I’ve been meaning to write this post for a while, and following the #SWChat “Are ALL Employees Brand Ambassadors?” on Twitter this evening I’ve been spurred to actually get it down on
So one of the questions tonight was:
Q3) Is it possible to separate work & personal social media presence or are you always an Ambassador for your Brand? #SWChat
— Liz Christopher (@LizCpher) June 13, 2013
There were a lot of very interesting answers, but the general consensus was that it’s extremely hard to get away from associations with the company you work for unless you don’t follow fellow employees, the company and have nothing to do with the brand online. But still, your employers might know you if they find you online!
Professional versus personal
So do you separate your personal Twitter account from your professional account? Do you own a company and use your personal account to tweet about your business / use your business to tweet about your personal life?
I have two Twitter accounts.
A personal account, which I use to talk to “real life” friends and to engage with the coeliac community. I post pictures of food and wine from Instagram. I follow @EmergencyPuppy, various Grumpy Cat accounts and @UberCrapFacts.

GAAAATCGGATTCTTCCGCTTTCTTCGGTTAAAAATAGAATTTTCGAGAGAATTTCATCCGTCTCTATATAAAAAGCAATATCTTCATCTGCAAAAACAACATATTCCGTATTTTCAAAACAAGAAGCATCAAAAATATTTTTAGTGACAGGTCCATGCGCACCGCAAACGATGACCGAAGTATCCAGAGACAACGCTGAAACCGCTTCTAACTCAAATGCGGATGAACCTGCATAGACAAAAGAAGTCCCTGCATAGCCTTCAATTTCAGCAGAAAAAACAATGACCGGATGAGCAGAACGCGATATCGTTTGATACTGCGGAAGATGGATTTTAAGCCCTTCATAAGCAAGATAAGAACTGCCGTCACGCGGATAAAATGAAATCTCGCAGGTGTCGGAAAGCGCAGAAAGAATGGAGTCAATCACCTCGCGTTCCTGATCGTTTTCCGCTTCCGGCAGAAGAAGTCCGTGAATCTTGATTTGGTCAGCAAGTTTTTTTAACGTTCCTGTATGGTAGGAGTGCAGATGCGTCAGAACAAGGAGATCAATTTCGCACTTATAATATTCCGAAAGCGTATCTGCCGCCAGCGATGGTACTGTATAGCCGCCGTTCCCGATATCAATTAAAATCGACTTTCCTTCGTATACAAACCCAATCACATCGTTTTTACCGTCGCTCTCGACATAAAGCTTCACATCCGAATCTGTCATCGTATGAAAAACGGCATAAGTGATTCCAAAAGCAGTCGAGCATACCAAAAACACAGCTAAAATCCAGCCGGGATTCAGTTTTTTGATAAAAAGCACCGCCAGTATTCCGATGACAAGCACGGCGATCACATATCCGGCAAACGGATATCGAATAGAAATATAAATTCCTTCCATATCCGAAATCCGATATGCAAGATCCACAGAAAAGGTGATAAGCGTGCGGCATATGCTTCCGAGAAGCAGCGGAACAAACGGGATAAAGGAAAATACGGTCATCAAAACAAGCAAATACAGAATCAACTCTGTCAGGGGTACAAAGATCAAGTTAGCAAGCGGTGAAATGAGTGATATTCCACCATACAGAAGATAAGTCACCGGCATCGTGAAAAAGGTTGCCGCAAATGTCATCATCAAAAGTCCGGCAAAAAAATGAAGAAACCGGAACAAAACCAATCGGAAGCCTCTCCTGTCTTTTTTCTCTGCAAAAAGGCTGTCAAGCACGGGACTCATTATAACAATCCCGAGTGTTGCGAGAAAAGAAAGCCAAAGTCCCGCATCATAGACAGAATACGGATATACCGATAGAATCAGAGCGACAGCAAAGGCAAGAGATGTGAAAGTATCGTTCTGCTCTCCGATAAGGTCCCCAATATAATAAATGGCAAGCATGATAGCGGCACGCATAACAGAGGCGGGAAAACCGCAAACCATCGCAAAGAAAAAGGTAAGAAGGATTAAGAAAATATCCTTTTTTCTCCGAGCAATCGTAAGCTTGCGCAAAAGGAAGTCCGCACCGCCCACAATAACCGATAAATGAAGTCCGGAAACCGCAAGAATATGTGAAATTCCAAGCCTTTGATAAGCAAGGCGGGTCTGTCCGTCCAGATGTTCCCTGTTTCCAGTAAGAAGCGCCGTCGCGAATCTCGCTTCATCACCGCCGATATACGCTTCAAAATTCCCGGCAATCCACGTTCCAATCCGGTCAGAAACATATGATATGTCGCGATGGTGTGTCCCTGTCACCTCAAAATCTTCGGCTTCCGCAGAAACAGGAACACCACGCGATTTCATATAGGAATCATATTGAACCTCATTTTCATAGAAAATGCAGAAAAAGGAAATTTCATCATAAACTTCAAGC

A professional account, which I use to talk about social media, post my blogs to and engage with like minded social media fans.
Originally I used the one account. Here are 3 main reasons why I created another account:
- The language and tone of voice we use differs depending on who we talk to offline, why would this be any different online? Wouldn’t it be confusing to tweet informally one minute and then formally the next?
- Do my social media (professional) followers need to see all of my Instagram pictures and random thoughts?
- Do all of my friends want to hear about social media all of the time? No, it can be dull if you’re not interested in that sort of thing.
Think of it like taking your work home with you; your family don’t appreciate it, your friends don’t appreciate it… but your boss will!
This approach is working well for me and I recommend it. There are people who follow both of my accounts; friends who are also interested in social media and digital communications.
There are plenty of people I follow who have one Twitter account that works well for them. But there are some I’ve recently unfollowed due to the amount of extremely personal tweets they are posting on an otherwise seemingly professional account – it saturates their brand messages.
If you are using one account for personal and professional interactions, don’t think you have to create that separation – at the end of the day it’s whatever works for you.
What I will say for a fact, pointed out by friend and colleague (@WilliamsCE), those who think one doesn’t reflect on the other should think again! There may be some crossover, but by separating your accounts people can choose the information they want to receive from you – sometimes people like a choice.
Think before you tweet!
I thought this was a great last thought to leave with you all:
A3: You can separate personal & professional SM accounts, but post something stupid, you’re still fired #SWChat
— Sean Charles (@SocialMediaSean) June 13, 2013
For more information about #SWChat visit the Social Business community on Google+.